Library's LGBTI resources

Alexandra Heagney

Three new LGBTIQ library guides have been published to assist members in accessing resources suited to their needs and interest. These Hot Topics bulletins contain summaries of books, DVDs and other resources held by the library that members might be interested in borrowing.

Examples include journals such as Rethinking Schools, which includes articles on sexism, gender and sexuality; the new children’s book, A Peacock Among Pigeons, which tells the tale of learning how to stand out when you can’t fit in; and teenage non-fiction book Beyond Magenta: Transgender Teens Speak Out, in which six teens share what it is like to be members of the transgender community.

The LGBTIQ Adult and Teacher Reference guide includes texts on inclusive educational policies and practices, professional development texts and DVDs, classroom resources, website resources and fictional books.

Beyond Diversity Day: A Q&A on Gay and Lesbian Issues in Schools is a handbook written by Arthur Lipkin for teachers, counsellors, parents and students who want to understand sexuality differences, promote wellbeing and reduce self-hatred and violence amongst LGBTI youth.

This resource is written in a question-and-answer format that offers advice to foster positive relationships among LGBTI youth, their families and the schools. It also incorporates appropriate LGBTI-related curricula across disciplines to help support inclusivity in education. This book offers a compelling plan for working with diverse students and improving schools.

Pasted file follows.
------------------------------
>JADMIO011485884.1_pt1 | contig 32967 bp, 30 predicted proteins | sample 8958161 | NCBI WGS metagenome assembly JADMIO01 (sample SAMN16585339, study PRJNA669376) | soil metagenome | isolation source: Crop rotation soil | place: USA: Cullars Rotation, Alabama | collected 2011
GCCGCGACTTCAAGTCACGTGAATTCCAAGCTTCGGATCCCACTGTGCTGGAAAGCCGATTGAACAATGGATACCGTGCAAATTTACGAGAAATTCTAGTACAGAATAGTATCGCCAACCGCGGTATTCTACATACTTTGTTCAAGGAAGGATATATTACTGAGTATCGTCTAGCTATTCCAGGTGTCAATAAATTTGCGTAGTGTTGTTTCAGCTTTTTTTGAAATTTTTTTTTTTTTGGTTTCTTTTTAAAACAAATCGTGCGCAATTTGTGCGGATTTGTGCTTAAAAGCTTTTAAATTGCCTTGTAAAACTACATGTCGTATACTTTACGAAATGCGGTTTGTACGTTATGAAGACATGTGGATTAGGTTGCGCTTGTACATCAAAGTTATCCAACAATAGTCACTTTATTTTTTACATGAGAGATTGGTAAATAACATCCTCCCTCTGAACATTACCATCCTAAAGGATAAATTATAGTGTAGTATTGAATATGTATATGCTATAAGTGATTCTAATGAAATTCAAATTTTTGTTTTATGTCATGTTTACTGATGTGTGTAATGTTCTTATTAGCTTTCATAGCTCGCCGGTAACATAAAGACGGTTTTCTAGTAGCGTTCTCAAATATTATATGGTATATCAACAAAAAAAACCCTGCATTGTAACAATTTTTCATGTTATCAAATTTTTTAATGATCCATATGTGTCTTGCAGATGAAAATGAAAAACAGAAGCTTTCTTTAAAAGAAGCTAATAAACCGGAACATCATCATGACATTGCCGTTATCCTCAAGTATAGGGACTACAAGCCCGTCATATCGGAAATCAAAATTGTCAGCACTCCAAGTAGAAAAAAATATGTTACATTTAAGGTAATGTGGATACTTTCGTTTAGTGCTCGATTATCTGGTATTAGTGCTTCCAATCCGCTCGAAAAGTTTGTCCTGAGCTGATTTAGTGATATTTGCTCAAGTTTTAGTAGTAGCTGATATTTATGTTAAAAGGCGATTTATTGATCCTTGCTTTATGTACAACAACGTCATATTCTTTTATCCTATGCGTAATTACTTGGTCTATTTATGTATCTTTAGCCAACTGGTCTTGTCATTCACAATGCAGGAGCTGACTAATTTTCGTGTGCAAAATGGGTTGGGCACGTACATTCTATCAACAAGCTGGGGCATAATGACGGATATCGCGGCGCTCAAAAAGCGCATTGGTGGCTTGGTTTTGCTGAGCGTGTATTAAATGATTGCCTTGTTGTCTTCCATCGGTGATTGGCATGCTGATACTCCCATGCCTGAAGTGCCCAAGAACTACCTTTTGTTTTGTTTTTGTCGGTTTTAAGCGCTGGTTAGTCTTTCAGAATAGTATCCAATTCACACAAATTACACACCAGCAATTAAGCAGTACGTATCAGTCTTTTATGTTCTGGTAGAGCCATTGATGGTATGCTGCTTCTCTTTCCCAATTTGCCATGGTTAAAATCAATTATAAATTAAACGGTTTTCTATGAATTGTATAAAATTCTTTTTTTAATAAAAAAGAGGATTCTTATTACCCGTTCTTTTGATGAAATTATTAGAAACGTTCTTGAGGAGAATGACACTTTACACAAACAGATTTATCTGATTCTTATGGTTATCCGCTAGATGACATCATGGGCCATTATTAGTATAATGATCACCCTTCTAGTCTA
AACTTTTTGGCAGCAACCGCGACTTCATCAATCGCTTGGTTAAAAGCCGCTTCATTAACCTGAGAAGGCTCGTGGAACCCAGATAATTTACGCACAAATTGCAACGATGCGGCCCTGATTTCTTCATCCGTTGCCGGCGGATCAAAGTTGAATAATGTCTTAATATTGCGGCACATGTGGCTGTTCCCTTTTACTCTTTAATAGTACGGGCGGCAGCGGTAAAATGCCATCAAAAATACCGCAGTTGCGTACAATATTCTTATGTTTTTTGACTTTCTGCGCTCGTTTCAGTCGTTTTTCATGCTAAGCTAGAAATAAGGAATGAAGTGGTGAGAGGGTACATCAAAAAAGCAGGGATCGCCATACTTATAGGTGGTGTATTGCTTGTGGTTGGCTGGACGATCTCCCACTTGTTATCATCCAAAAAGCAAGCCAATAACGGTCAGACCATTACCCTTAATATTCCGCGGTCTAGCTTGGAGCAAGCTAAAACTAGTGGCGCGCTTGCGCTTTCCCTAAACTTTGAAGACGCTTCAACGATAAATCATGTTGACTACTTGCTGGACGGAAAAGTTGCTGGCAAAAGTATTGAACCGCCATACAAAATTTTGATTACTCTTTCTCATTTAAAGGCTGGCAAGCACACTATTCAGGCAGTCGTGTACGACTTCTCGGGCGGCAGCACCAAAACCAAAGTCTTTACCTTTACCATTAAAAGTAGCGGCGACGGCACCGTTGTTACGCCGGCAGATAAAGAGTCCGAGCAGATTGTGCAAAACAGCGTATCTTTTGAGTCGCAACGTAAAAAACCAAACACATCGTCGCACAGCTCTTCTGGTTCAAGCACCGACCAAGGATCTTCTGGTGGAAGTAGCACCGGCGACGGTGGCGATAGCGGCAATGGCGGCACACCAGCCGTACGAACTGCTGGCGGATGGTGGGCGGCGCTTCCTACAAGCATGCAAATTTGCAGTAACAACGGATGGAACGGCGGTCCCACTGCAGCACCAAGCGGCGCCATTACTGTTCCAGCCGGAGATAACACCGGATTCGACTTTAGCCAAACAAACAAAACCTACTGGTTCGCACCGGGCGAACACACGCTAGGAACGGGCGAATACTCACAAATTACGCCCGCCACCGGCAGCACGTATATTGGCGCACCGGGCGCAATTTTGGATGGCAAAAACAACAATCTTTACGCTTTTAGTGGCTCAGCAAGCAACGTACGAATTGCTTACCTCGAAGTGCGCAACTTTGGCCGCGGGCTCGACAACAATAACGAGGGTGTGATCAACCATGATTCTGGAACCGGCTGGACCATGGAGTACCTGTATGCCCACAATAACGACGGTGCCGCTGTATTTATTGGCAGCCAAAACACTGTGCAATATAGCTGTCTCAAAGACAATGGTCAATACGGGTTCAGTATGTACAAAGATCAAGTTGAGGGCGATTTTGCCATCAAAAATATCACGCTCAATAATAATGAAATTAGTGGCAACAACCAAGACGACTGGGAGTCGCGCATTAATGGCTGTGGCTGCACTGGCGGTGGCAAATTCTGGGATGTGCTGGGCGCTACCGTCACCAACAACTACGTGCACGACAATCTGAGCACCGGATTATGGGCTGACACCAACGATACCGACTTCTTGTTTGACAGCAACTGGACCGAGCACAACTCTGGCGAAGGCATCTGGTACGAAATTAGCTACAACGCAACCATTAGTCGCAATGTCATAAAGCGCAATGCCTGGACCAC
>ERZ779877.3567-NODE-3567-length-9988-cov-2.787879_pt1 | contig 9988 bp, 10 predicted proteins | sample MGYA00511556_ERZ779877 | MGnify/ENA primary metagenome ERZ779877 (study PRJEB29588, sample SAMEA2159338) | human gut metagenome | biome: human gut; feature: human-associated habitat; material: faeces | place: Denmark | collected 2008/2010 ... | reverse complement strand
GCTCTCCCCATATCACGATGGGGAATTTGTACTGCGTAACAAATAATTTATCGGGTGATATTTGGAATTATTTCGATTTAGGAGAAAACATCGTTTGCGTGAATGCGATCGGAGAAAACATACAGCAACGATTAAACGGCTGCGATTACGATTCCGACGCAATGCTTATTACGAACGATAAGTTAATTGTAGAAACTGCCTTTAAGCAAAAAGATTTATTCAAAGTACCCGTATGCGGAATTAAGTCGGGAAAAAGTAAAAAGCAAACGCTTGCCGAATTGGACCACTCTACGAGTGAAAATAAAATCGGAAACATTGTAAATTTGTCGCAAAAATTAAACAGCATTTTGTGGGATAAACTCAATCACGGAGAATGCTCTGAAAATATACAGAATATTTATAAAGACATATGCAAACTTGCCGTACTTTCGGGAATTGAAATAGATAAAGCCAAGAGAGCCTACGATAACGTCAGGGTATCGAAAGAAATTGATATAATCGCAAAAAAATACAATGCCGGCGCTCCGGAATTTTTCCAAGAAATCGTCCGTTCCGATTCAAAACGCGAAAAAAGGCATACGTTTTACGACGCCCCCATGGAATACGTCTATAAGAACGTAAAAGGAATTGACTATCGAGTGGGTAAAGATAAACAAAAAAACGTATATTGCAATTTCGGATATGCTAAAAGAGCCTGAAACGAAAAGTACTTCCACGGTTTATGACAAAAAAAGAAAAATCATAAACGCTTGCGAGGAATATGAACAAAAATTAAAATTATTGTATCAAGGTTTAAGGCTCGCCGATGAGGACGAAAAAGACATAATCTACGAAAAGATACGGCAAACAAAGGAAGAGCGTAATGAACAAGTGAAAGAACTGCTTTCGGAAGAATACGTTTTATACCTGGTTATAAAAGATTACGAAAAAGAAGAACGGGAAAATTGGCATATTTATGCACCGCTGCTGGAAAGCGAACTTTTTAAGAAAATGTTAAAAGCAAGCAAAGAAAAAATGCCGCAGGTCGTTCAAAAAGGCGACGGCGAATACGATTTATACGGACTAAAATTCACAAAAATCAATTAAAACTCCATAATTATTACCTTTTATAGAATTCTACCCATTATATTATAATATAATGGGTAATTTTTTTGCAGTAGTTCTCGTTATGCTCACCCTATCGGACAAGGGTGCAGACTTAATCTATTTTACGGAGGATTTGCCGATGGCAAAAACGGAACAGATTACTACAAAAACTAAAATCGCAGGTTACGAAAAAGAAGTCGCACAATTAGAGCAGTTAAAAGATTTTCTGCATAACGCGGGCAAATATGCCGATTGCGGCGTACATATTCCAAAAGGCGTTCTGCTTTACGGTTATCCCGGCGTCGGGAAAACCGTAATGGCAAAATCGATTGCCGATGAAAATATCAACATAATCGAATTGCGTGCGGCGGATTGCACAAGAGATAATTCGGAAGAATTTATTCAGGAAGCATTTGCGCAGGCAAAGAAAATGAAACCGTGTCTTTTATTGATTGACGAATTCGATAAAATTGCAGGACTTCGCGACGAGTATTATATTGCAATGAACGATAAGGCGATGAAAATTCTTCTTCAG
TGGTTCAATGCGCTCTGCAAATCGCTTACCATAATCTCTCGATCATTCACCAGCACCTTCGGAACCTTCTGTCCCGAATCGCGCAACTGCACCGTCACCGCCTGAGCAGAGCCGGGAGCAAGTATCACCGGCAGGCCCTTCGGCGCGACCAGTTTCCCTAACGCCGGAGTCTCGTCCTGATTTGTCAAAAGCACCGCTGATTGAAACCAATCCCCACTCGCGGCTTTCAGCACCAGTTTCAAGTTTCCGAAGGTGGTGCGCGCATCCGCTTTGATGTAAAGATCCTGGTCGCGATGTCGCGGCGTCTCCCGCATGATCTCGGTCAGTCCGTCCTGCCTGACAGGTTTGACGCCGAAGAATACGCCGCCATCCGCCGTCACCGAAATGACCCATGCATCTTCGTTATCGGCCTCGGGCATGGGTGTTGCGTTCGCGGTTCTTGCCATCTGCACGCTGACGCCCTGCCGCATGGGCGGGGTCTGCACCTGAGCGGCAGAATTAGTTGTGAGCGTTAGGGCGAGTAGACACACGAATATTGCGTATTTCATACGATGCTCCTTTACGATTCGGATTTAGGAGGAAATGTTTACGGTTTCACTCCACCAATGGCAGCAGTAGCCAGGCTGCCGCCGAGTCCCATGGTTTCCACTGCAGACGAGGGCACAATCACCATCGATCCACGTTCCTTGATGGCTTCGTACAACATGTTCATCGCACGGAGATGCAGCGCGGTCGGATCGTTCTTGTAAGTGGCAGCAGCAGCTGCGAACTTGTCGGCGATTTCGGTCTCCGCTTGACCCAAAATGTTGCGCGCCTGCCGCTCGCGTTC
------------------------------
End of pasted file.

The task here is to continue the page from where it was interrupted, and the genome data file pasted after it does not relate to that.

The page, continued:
Safe Spaces: Making schools and communities welcoming to LGBT youth offers a comprehensive view of the lives of LGBTI youth from kindergarten to university and offers effective strategies to advocate for educational institutions to better address the needs of LGBTI students.

This resource offers more than 80 real-life narratives, drawn from the stories of 100 people, including families, students, educators and community members. It is a great read for anyone who wants to learn or do something to aid LGBTI youth.

The LGBTIQ Young Adults and LGBTIQ Children guides provide a comprehensive list of texts and other resources that can be included in teaching and learning programs and in school libraries. Many of the texts have been recognised with various awards.

Not All Princesses Dress in Pink, written by Jane Yolen and Heidi EY Stemple, offers a fun and engaging tribute to girl power. The book uses a simple rhyme scheme and thought-provoking illustrations by Annasophia Langquetin to challenge the social norms of girlhood. It encourages students to challenge the social norms of “princesses” and femininity.

This book was a great addition to my classroom during a Stage 3 child protection lesson on gender. It offered a great point of discussion for the students on how our society can be quite gendered.

Jacob’s New Dress, is a heart-warming picture book written by Sarah and Ian Hoffman and illustrated by Chris Case. This is a story about Jacob who loves playing dress-up because he can be anything he wants to be! Some kids at school say that Jacob can’t wear “girl” clothes but he wants to wear a dress to school.

This story speaks to the unique challenges faced by boys who don’t identify with different gender roles. It is a brilliant resource to be used in PDHPE lessons on gender in primary school classrooms. It elicits deep discussions around gender, bullying and freedom of expression.

Other resources on a range of topics including LGBTIQ, Aboriginal education, special education, refugees, curriculum and key learning areas, early career teachers and more can be found online through the library’s catalogue, accessible via Federation’s membership app or the website.

Alexandra Heagney is a member of the LGBTIQ Restricted Committee